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I am beginning with Haskell. I have a situation where it is convenient to work the following type synonyms:

type Adult = Int
type Youth = Int

However I can not overload functions on Adult and Youth even if they had been synonyms for different types so have to have two seperate versions of functions eg. doSomethingForAdult and doSomethingForYouth , so next I tried

data Person = Adult Int | Youth Int

Then I can pattern match and use a single version of functions, but then I loose the option of using the Adult and Youth as types in functions declarations which is convenient. Is there a middle way ? I looked at Either, but from the description in tutorials it seems this would be misuse ? Something similar to a small type hierarchy with Person at the root and Youth and Adult derived and still being synonyms for Int would be perfect but I can not figure out how.

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I don't see how that would be a misuse of Either. Just as (,) is a generic product type, Either is perfectly acceptable as a generic sum type, i.e. anything of the form:

data T = T1 A | T2 B C

...can be thought of algebraically as A + (B * C), which is equivalent to Either A (B, C).

On the other hand, if you want to distinguish between Adult and Youth, using synonyms for the same actual type can be counterproductive; they're just transparent aliases. An alternate approach would be to use newtypes, like this:

newtype Adult = Adult Int deriving (Eq, Ord, Show, Read, Num) 
newtype Youth = Youth Int deriving (Eq, Ord, Show, Read, Num) 

Adjust the deriving clause to taste; I added Num here because the underlying type is numeric, but if all you want is a unique identifier then adding or multiplying them doesn't make sense. At this point you can then use a sum type for Person if you like, or define a type class to get proper overloading:

class Person a where 
    -- (etc...)

instance Person Adult where -- ...
instance Person Youth where -- ...

Any functions defined in Person are then effectively overloaded on Adult and Youth, letting you dispatch based on type the way "overloaded" functions in other languages do.

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But Either isn't a very descriptive name for a specific thing such as adult/youth, and it's almost frequently used for wrapping some type with the possibility of an error. – delnan Jul 12 '11 at 16:37
@delnan: It's exactly as descriptive as required and not an iota more; Either Adult Youth is, indeed, either an Adult or a Youth. On the other hand, the same sum type named Person implies semantic exhaustiveness, that there are no additional cases like Infant or Senior or such. I actually dislike Either for errors precisely because that should have a better description than Either, and its by-convention use of Left for the error case. – C. A. McCann Jul 12 '11 at 16:49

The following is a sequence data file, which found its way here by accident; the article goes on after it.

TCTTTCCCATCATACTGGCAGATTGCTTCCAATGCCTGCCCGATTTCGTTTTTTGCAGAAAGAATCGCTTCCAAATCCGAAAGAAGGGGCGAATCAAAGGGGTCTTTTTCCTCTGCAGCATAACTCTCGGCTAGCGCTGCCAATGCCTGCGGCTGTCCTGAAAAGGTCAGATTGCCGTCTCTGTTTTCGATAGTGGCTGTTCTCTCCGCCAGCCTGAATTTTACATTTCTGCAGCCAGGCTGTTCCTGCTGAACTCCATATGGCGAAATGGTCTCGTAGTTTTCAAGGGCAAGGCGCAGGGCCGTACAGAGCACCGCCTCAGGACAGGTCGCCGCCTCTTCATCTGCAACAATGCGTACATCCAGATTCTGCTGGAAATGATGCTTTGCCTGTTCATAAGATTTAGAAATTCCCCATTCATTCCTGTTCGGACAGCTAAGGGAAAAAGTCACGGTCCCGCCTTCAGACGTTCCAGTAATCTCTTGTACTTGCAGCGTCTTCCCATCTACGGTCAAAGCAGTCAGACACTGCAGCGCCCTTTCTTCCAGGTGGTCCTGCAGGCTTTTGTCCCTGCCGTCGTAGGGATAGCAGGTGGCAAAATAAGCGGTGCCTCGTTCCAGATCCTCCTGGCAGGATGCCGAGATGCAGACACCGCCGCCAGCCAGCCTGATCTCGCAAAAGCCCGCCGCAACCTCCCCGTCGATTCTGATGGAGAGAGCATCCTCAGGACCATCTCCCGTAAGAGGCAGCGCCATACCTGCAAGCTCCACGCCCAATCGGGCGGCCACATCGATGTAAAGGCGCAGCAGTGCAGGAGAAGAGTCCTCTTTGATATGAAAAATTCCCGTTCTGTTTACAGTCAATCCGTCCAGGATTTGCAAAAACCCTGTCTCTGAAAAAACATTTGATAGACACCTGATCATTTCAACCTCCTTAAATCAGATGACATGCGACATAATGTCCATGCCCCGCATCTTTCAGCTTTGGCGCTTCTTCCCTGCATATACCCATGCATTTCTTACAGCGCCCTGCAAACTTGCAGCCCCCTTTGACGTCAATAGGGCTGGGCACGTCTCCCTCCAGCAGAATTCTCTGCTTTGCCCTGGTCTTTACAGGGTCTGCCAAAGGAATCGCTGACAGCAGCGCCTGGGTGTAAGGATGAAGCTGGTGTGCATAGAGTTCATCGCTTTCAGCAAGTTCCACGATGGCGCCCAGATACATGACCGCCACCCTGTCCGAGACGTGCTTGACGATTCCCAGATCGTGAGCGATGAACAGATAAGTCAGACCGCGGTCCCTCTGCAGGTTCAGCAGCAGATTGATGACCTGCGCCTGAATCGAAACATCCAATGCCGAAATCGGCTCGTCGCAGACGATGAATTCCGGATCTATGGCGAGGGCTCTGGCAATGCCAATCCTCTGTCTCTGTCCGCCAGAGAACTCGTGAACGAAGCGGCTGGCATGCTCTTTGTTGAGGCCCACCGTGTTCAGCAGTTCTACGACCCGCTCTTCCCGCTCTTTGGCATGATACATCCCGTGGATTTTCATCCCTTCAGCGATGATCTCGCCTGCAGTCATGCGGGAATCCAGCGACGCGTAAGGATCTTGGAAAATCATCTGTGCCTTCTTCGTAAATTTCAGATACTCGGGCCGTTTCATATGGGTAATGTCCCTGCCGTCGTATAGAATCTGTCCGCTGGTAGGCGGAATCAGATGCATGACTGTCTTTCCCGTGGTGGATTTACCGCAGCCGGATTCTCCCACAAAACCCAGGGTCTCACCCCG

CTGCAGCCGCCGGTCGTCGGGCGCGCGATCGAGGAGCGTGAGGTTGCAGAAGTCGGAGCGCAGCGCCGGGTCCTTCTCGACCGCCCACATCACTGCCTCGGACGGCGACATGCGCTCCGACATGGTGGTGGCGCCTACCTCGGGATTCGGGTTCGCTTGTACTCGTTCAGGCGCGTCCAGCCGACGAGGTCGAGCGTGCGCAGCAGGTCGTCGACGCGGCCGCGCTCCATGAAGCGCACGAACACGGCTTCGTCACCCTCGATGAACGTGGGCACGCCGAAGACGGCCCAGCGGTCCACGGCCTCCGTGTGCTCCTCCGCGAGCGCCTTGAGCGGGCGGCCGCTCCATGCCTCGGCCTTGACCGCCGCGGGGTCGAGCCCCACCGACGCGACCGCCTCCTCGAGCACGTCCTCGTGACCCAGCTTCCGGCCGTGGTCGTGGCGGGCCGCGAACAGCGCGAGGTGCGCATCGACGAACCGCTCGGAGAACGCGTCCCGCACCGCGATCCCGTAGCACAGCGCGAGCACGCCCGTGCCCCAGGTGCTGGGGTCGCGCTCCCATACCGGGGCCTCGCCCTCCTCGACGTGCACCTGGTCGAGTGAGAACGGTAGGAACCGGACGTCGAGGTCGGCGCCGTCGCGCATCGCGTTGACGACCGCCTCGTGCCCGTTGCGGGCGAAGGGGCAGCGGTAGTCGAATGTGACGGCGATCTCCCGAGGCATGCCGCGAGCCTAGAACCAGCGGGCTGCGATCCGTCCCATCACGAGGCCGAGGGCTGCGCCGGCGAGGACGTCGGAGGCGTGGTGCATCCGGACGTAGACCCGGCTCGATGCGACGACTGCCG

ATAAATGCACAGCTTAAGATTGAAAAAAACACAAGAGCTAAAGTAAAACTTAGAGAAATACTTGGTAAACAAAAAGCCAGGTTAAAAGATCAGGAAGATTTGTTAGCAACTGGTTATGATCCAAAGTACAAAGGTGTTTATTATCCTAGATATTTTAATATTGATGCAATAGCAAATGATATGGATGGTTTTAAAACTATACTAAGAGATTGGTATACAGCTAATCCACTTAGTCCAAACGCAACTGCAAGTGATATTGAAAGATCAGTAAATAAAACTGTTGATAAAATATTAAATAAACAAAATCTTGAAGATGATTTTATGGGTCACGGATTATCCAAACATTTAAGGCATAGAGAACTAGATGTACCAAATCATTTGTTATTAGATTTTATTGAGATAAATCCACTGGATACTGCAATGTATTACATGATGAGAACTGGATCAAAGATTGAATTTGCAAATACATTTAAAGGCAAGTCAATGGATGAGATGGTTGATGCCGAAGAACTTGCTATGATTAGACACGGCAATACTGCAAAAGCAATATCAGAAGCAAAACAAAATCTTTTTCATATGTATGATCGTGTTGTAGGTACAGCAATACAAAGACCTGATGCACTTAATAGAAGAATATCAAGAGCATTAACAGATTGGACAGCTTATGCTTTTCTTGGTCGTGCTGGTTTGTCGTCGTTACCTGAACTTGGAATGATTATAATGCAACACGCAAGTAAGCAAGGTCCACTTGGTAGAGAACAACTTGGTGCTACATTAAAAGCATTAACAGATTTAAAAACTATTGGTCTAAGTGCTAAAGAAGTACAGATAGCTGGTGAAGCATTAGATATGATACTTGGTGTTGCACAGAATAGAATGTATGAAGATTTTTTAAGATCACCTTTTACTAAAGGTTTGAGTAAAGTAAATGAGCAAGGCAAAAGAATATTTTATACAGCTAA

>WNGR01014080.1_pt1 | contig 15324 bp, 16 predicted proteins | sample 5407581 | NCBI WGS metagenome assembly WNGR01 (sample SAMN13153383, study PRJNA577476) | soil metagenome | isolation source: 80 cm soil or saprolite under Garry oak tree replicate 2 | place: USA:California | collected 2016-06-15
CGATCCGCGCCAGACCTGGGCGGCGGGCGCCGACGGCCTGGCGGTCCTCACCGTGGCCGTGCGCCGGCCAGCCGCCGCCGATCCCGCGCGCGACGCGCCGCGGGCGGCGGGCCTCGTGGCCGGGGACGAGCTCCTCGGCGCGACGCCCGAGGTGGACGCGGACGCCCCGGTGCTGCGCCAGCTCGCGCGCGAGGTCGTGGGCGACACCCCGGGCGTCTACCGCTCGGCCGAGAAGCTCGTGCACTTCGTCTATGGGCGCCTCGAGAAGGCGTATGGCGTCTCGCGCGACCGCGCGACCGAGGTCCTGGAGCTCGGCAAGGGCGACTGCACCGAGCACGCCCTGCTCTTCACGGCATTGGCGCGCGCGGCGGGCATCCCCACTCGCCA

Are you wanting a typeclass?

data Adult = Adult Int
data Youth = Youth Int

class Person a where
  doSomething :: a -> b

instance Person Adult where
  doSomething (Adult i) = ...

instance Person Youth where
  doSomething (Youth i) = ...

This is the typical manner of overloading function in Haskell. The typeclass, Person, has a single function, doSomething :: a -> b. Each data type you want to be an instance of Person can have its own, separate, implementation. If you want the underlying implementation to be the same then just use another function, doSomethingGlobal :: Int -> b and let each instance equal this new function.

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You can have both:

type Adult = Int
type Youth = Int

data Person = Adult Adult | Youth Youth

Data constructors are in a separate namespace from types so there is no conflict here.

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I would suggest to just add the type synonym

type Person = Int

and you are able to give types to functions that work both, for Adults abd Youth, like

doSomething :: Person -> ...

(and you keep the possibility to use Adult and Youth in other type signatures)

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This is the C way, but Haskell can do better. – Daniel Wagner Jul 12 '11 at 19:08

I suggest to make Person polymorphic:

data Person a = Person a Int

With this definition you can write general functions on Person level that don't care about the concrete value of a:

getInt :: Person a -> Int
getInt (Person _ i) = i 

incInt :: Person a -> Person a
incInt (Person p i) = Person p (inc i) 

Then you can define "tags" to substantiate a Person:

data Adult = Adult
data Youth = Youth

Now you can write functions for a specific type of Person

rock :: Person Youth -> String
rock (Person Youth k) = "I rock until " ++ show k ++ " in the morning!!!"
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